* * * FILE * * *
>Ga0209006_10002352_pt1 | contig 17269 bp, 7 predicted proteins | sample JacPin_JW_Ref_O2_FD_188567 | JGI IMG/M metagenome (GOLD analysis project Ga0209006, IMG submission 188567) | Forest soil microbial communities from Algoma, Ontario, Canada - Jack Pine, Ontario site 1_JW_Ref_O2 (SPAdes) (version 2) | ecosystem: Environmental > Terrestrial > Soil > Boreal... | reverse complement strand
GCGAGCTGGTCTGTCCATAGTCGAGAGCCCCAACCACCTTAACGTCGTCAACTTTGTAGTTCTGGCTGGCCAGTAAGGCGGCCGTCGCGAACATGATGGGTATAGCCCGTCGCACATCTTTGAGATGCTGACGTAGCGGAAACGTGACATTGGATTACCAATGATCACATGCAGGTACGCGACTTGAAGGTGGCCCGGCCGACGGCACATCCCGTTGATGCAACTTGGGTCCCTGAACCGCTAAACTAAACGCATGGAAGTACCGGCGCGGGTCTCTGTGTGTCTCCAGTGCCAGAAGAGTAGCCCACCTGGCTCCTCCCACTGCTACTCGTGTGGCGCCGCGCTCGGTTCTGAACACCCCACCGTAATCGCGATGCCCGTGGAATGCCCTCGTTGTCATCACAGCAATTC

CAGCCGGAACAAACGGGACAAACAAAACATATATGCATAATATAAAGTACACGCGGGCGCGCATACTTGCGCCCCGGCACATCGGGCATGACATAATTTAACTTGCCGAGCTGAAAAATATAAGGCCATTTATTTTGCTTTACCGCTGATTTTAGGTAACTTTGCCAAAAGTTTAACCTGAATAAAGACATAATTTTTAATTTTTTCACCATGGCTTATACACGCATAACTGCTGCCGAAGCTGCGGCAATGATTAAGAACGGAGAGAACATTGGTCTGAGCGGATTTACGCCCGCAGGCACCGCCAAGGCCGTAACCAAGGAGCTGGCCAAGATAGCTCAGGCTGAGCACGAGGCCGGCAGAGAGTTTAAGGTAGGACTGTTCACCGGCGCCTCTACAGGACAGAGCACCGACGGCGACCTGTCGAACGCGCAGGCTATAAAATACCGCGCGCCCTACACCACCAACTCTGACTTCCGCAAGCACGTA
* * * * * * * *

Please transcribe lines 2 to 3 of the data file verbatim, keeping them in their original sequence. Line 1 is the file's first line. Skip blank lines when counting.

GCGAGCTGGTCTGTCCATAGTCGAGAGCCCCAACCACCTTAACGTCGTCAACTTTGTAGTTCTGGCTGGCCAGTAAGGCGGCCGTCGCGAACATGATGGGTATAGCCCGTCGCACATCTTTGAGATGCTGACGTAGCGGAAACGTGACATTGGATTACCAATGATCACATGCAGGTACGCGACTTGAAGGTGGCCCGGCCGACGGCACATCCCGTTGATGCAACTTGGGTCCCTGAACCGCTAAACTAAACGCATGGAAGTACCGGCGCGGGTCTCTGTGTGTCTCCAGTGCCAGAAGAGTAGCCCACCTGGCTCCTCCCACTGCTACTCGTGTGGCGCCGCGCTCGGTTCTGAACACCCCACCGTAATCGCGATGCCCGTGGAATGCCCTCGTTGTCATCACAGCAATTC

CAGCCGGAACAAACGGGACAAACAAAACATATATGCATAATATAAAGTACACGCGGGCGCGCATACTTGCGCCCCGGCACATCGGGCATGACATAATTTAACTTGCCGAGCTGAAAAATATAAGGCCATTTATTTTGCTTTACCGCTGATTTTAGGTAACTTTGCCAAAAGTTTAACCTGAATAAAGACATAATTTTTAATTTTTTCACCATGGCTTATACACGCATAACTGCTGCCGAAGCTGCGGCAATGATTAAGAACGGAGAGAACATTGGTCTGAGCGGATTTACGCCCGCAGGCACCGCCAAGGCCGTAACCAAGGAGCTGGCCAAGATAGCTCAGGCTGAGCACGAGGCCGGCAGAGAGTTTAAGGTAGGACTGTTCACCGGCGCCTCTACAGGACAGAGCACCGACGGCGACCTGTCGAACGCGCAGGCTATAAAATACCGCGCGCCCTACACCACCAACTCTGACTTCCGCAAGCACGTA